Many chromatic players seem obsessed with finding the perfect slide lubricant. Over the years I've heard many things suggested, ranging from various oils and waxes to stuff intended for, erm, more intimate uses. Some of them help in the short term, but many of them eventually make matters worse and some are harmful to the player's health. I've lost count of the number of times I have "repaired" a stuck slide by simply removing the "lubricant" that the owner had added to the it - and I've also lost count of the number of times that I've made that comment on various harmonica forums.
The substances most often recommended as slide lubricants fall into two main categories: water-soluble and non-water-soluble. The problem with the water soluble lubricants is that although they work for a while, they eventually dissipate due to moisture from the player's breath, necessitating reapplication. The problem with non-water-soluble lubricants is that they tend to be sticky and cause all sorts of debris to adhere to the parts of the slide assembly. If you don't believe me, try coating a coin with some lip balm (one of the most commonly recommended slide lubricants) and carrying it around in your pocket for a few minutes. You will find that it will soon become coated with all manner of fuzz and particulate matter - this is not something that you should wish to inflict upon your slide. To make matters worse, as you play your harmonica a lot of this gunk will part company with the slide and wind up inside your harmonica, where it can cause all manner of problems with the reeds and valves. One of my most memorable repair jobs was a CX-12 whose owner had coated the slide with lip balm and kept it in the original case with the red fuzzy lining. His slide had actually grown a bright red beard in spots and even more worrying was the fact that tiny bits of red stubble were glued all over the inside of the instrument. That was one time I was very pleased to have an ultrasonic cleaner in my workshop.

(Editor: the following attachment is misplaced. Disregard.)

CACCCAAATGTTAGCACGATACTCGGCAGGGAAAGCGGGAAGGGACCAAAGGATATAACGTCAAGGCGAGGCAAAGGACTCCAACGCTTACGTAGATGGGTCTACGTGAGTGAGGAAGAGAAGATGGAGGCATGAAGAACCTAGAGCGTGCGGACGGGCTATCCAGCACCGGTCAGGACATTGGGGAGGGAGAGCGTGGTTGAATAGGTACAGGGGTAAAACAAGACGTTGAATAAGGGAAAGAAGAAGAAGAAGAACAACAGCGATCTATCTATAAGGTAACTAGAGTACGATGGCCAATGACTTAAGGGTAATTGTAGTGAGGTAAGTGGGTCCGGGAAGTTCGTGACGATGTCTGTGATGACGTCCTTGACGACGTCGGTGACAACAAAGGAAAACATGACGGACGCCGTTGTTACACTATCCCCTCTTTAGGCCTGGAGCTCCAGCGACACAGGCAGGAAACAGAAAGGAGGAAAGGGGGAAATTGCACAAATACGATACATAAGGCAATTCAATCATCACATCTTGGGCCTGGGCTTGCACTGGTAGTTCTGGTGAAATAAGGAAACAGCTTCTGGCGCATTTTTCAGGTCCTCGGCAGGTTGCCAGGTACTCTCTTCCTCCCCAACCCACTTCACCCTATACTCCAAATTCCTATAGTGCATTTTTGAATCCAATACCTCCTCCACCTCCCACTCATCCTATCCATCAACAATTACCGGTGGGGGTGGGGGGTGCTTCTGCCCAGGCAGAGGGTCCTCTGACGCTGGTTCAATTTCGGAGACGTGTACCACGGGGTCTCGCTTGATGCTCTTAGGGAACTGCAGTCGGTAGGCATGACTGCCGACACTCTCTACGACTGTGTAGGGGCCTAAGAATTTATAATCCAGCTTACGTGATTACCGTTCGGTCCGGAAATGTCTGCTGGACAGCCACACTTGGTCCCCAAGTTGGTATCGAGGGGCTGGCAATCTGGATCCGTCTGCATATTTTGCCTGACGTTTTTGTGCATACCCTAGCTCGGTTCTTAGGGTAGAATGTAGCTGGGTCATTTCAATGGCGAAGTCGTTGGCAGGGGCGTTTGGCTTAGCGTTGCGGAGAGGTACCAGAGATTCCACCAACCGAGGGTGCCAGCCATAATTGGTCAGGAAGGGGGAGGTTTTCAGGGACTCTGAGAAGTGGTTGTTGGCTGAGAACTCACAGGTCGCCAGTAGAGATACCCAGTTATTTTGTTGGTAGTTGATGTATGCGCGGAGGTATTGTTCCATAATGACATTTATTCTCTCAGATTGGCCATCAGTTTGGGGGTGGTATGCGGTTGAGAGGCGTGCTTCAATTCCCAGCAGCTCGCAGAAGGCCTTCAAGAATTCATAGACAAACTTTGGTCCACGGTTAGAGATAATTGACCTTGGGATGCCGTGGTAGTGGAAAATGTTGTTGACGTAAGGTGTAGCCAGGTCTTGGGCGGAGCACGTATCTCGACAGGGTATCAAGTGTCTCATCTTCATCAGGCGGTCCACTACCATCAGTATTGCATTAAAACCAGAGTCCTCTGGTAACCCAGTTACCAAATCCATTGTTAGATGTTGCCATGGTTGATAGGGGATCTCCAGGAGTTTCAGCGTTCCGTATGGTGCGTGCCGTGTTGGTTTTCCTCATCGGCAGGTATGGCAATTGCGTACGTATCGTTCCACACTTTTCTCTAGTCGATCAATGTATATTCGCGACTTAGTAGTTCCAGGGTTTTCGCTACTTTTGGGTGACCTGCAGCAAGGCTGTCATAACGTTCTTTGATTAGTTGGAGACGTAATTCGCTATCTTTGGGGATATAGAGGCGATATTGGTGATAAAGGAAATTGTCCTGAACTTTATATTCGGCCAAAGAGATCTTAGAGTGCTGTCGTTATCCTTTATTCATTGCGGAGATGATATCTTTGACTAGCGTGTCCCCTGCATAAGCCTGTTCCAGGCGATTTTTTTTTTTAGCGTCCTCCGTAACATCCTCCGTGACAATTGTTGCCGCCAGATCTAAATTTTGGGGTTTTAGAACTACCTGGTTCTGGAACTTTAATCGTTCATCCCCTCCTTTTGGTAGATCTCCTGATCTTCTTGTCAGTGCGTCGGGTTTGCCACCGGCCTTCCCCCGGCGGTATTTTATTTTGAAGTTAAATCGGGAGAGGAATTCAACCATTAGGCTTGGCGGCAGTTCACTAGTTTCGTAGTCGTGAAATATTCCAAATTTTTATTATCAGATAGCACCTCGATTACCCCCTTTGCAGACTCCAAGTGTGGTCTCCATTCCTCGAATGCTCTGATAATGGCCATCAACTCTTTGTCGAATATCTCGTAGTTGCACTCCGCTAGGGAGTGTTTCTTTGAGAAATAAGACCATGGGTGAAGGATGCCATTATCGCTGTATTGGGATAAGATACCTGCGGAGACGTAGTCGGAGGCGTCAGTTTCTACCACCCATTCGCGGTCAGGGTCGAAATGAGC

Some players even use various machine oils or WD40 on their slides. DO NOT DO THIS! Not only will your harmonica taste and smell really bad until you find a way to remove it, it is also not something that you should be inhaling.
So, if you're not supposed to lubricate it, how do you prevent it from sticking?
Some years ago, a Hohner UK catalog warned against lubricating the slide and gave a classic piece of advice - "the slider only sticks when it is sticky"! Amusing as this may sound, it is very true. In order to work properly, the slide assembly simply needs to be clean and correctly adjusted.
Cleaning the slide of the Hohner CX-12 is very easy - just pop out the slide and wash it in warm soapy water, perhaps using a toothbrush to remove any stubborn build up. Cleaning the slide assembly of most other chromatics is a little more involved, but a quick and easy way to get rid of any built up gunk is to place the harmonica mouthpiece downwards in a shallow container with just enough clean warm water to cover the slide assembly. Push the button a few times until it starts to move a little more freely, then take it out and tap it dry, being careful not to get the dirty water into the main body of the instrument. Hopefully, this should keep your slide moving freely for a while. If it doesn't, then a more thorough cleaning may be necessary - for more information, please see this page.